There’s no better way to celebrate Christmas than with a big, steaming bowl of chicken noodle soup.
Our host mother, Nina, prepared the soup on Sunday as a traditional dish for Orthodox Christmas, which comes two weeks after December 25. That’s Nina below behind the tureen filled with the delicious soup, which tasted like what my grandmother used to make for us when I was a kid.
My Grandma Sarah was born near Odessa, Ukraine, not far from Moldova, as I described in a previous post. Many of the foods I’ve seen in Moldova resemble what she used to serve at our family gatherings in New York. Her stuffed cabbage, for instance, was similar to Moldovan sarmale, although with beef instead of pork. Champa helped make the sarmale you see in the photo above.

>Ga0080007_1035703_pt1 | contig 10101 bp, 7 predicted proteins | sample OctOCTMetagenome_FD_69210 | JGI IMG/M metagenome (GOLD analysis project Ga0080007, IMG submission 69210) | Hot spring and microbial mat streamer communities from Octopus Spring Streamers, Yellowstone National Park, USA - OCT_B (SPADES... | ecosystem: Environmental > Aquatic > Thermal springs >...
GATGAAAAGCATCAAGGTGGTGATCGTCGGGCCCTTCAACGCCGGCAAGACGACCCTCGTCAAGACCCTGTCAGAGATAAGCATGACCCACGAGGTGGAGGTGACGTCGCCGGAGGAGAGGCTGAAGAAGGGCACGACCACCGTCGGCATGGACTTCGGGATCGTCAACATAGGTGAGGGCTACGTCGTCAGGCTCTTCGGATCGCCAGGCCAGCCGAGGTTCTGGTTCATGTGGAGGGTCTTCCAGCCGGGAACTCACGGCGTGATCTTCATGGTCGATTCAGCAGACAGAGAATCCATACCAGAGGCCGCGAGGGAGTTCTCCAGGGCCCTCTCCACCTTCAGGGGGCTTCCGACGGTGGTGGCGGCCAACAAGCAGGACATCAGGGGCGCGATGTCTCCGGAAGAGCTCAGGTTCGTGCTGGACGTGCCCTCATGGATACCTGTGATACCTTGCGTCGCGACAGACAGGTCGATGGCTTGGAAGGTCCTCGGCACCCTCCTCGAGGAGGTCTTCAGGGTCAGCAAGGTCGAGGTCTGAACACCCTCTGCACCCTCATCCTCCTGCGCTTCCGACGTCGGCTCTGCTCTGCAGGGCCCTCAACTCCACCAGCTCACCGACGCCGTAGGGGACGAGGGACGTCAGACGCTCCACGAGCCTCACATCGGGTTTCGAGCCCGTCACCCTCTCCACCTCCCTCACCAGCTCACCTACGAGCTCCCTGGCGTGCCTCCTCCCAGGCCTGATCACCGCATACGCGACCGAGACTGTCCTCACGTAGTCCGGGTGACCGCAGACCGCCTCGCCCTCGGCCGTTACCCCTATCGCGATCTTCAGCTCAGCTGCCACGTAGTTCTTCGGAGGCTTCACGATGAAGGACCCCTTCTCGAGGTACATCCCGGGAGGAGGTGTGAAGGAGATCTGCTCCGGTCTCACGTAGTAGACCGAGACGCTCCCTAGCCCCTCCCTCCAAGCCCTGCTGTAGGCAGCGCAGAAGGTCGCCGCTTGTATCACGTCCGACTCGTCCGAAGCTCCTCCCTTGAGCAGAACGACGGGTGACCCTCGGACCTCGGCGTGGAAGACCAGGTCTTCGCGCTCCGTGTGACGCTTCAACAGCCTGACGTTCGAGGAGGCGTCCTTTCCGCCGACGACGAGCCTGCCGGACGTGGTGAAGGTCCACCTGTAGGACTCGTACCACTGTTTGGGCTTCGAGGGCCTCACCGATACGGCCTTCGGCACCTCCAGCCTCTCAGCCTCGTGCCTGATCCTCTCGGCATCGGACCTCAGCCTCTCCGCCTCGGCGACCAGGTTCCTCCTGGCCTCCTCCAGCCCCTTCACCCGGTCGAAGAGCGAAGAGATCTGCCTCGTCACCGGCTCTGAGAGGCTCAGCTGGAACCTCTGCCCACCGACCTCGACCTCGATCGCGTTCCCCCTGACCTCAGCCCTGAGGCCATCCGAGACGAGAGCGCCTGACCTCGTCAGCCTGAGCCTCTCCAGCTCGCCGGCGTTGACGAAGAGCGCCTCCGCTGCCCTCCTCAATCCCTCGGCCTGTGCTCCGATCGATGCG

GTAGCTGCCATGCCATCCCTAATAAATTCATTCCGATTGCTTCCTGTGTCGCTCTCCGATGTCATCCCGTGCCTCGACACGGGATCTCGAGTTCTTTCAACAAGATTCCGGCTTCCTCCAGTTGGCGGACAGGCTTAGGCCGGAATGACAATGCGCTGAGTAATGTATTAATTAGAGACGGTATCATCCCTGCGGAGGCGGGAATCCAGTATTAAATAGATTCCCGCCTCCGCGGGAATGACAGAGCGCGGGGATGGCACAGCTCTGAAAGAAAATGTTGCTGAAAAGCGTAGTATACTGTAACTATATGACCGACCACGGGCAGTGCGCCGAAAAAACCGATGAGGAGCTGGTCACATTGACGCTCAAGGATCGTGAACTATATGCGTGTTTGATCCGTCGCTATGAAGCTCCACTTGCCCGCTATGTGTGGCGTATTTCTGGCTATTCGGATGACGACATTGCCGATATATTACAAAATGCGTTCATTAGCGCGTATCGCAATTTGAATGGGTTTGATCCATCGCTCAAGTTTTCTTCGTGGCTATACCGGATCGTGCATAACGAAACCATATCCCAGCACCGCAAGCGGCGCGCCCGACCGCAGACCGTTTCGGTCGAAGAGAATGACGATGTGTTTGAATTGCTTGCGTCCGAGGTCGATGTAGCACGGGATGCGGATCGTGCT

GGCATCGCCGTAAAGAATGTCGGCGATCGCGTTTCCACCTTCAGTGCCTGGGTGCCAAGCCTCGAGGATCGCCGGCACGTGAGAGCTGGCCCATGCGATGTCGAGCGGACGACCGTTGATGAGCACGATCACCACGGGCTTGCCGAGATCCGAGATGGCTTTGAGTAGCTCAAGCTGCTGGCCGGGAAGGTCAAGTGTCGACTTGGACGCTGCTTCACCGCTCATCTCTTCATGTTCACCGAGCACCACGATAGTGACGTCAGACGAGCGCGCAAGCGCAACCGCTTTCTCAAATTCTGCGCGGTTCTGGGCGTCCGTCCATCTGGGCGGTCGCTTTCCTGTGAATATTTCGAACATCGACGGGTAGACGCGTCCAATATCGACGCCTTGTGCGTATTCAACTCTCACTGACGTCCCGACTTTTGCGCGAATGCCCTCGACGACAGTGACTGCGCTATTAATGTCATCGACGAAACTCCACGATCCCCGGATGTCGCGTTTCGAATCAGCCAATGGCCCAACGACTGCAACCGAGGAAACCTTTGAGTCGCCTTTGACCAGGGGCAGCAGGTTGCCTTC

Sunday’s baked chicken, pickled vegetables and salad all looked familiar, too. I made an apricot bundt cake with jam I bought in Sofia last week. We also had a plate of Romanian cookies and American Oreos, which we found in a store in Bucharest.
Many Moldovans also celebrate Christmas on December 25, as well as New Year’s, so the past two weeks have been filled with celebrations. (While I’m writing this on Sunday night, a neighbor’s fireworks are exploding outside my window.) Our host family generously invited us to join two Christmas feasts this weekend, together with their niece and the couple you see here. That’s Liviu in the green jacket showing us a pickled tomato and watermelon with our host dad, Mihai. Viorica sang several songs after dinner, with the voice of an angel, as you can hear in the brief video below, with Nina continuing to bring out more food for us.
So to summarize: chicken soup for the Christmas soul, an angel and childhood memories brought to life. There was no better way to celebrate.